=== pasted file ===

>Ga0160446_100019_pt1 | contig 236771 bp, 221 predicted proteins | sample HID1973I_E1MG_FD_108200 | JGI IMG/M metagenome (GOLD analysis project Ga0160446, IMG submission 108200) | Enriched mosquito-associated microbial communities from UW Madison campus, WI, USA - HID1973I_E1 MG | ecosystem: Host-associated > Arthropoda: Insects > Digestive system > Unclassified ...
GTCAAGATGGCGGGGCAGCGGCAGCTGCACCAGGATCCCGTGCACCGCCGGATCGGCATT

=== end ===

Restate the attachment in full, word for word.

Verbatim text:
>Ga0160446_100019_pt1 | contig 236771 bp, 221 predicted proteins | sample HID1973I_E1MG_FD_108200 | JGI IMG/M metagenome (GOLD analysis project Ga0160446, IMG submission 108200) | Enriched mosquito-associated microbial communities from UW Madison campus, WI, USA - HID1973I_E1 MG | ecosystem: Host-associated > Arthropoda: Insects > Digestive system > Unclassified ...
GTCAAGATGGCGGGGCAGCGGCAGCTGCACCAGGATCCCGTGCACCGCCGGATCGGCATT